Education Enables Alicia Berhow to Hit Home Runs for OC's Youth Alicia Berhow says she grew up poor, but today lives a rich life as Director of Workforce Development for the Orange County Business Council (OCBC). Her story has a beginning that is all too familiar in Santa Ana, but, in her case, has a happy ending. Raised in a single parent household, Alicia's mother worked two jobs to support Alicia and her two younger brothers, still barely keeping the family above the poverty level. Alicia was the only sibling in her family to attend college, and a lack of finances made it imperative that she utilize the community college system to start her post-secondary education. She enrolled at Santa Ana College and she describes her experience of attending SAC like "hitting nothing but home runs," just like her beloved Angels baseball team.
"Attending Santa Ana College was the best decision I ever made," says Alicia. "It allowed me to work full-time, while putting away a lot of my income and going to school part-time. A good education really does open your eyes to the world around you, and the instructors always made their classes enjoyable and interesting." Alicia obtained jobs through a temp agency, and worked for a period in the office of Congresswoman Loretta Sanchez, an assignment that sparked her interest in community affairs.
Alicia has great memories of her days at SAC, particularly the staff and instructors. "They were very supportive and encouraging," she remembers. When the time came for her to transfer to a four-year school, she was was able, in part due to her drive and high GPA, to matriculate into the University of California system. She credits the encouragement of SAC instructors and advisors for giving her the gumption to transfer to UC Irvine, where she flourished.
Alicia graduated in 2001 with a degree in Political Science, and was able to pay off her student loans in one year a feat she also credits to SAC. "I did not have the monster loans acquired by students who skipped community college for a four-year university," she explains.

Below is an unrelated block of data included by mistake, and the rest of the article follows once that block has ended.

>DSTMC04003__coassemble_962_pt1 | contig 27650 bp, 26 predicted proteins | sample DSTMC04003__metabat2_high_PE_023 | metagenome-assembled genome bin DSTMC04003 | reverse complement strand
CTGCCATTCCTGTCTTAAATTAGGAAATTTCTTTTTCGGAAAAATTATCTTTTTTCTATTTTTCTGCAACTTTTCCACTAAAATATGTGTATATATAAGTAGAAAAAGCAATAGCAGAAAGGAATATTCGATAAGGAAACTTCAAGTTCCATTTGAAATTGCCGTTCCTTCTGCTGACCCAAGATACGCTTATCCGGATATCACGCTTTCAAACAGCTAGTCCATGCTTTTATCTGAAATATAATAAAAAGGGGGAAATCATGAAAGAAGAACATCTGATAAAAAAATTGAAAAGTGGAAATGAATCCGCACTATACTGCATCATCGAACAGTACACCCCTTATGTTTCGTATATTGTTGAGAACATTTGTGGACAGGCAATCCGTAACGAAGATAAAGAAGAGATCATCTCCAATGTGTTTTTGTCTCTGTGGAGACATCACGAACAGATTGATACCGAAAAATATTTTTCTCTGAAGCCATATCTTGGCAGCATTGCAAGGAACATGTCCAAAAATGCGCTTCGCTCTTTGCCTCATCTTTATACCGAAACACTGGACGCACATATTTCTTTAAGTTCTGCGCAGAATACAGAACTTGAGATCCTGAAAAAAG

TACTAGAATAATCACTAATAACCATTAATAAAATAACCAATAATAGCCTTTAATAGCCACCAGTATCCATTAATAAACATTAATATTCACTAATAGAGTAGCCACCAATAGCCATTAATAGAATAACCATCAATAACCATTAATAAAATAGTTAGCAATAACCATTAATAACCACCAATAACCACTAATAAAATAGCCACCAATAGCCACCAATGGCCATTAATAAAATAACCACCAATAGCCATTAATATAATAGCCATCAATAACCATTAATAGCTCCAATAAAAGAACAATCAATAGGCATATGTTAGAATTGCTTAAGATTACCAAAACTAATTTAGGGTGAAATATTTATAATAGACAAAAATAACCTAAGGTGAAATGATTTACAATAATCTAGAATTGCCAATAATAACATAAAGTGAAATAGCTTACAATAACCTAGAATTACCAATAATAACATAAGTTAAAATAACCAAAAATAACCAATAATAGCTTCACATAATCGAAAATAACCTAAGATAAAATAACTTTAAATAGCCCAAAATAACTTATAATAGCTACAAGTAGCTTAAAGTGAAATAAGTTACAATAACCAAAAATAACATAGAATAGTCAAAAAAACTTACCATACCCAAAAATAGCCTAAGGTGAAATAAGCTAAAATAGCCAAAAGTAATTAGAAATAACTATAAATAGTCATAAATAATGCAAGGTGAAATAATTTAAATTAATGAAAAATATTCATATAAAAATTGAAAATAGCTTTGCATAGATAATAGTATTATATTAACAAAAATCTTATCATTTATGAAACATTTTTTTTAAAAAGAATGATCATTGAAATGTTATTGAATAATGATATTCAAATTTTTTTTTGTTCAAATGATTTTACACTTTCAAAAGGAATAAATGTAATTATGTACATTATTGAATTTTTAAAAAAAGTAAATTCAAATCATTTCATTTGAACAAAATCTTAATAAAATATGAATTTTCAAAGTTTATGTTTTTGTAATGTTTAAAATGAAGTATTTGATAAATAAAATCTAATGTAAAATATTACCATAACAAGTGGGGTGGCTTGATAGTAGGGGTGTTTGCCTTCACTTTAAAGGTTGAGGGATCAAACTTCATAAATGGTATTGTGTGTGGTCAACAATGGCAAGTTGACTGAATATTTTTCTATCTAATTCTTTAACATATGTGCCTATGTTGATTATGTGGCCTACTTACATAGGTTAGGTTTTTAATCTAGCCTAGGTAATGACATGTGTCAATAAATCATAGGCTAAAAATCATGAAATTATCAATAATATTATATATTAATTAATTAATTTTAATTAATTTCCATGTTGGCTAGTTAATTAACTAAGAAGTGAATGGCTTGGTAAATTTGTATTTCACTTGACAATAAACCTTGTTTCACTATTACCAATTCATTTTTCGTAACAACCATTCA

Responding to her passion for investing in her community, Alicia continued her work for Congresswoman Loretta Sanchez, this time as a senior Field Representative on education, healthcare and women's and children's issues. Serving as the Congresswoman's eyes and ears in the community, she helped to identify the needs, which she would then take the information back to the office, where responsive legislation could be drafted.
Currently Alicia serves in a similar role as the Director of Workforce Development for the non-profit Orange County Business Council. The OCBC mission is to increase Orange County's economic development in order to preserve a high quality of life. "My job is to work with business, government and academia to ensure that Orange County students are well trained for the jobs of tomorrow," Alicia explains.
Accordingly, a large part of her job is working with K-12, vocational ROP (Regional Occupational Program), community college and the UC/CSU systems. She collaborates with her alma mater on several grant partnerships. One of her fundamental goals is to reach out to students and demonstrate what an impressive community college system we have in southern California.
Alicia serves as a conduit for business leaders and educators, providing a forum for industry to articulate its needs and help educators develop programming to address those needs. California SB 70 grants allow community colleges to shape their curriculum strategically, and Alicia stresses "We want our homegrown students to be well qualified to succeed in the very neighborhoods in which they grew up and to further the workforce development of Orange County."
"If a poor kid like me from a single-parent family can make it, anyone can," she affirms. "It 's about hard work and personal responsibility. Through schools like SAC, education is affordable, and it is imperative for success."
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